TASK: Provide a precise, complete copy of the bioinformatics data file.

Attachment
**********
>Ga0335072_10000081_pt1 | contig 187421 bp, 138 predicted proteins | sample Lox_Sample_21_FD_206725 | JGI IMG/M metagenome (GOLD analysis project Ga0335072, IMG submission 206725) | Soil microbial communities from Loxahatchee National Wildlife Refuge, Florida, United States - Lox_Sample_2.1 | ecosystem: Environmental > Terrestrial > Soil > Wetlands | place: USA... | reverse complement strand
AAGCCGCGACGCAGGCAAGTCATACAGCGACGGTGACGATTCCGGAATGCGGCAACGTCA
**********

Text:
>Ga0335072_10000081_pt1 | contig 187421 bp, 138 predicted proteins | sample Lox_Sample_21_FD_206725 | JGI IMG/M metagenome (GOLD analysis project Ga0335072, IMG submission 206725) | Soil microbial communities from Loxahatchee National Wildlife Refuge, Florida, United States - Lox_Sample_2.1 | ecosystem: Environmental > Terrestrial > Soil > Wetlands | place: USA... | reverse complement strand
AAGCCGCGACGCAGGCAAGTCATACAGCGACGGTGACGATTCCGGAATGCGGCAACGTCA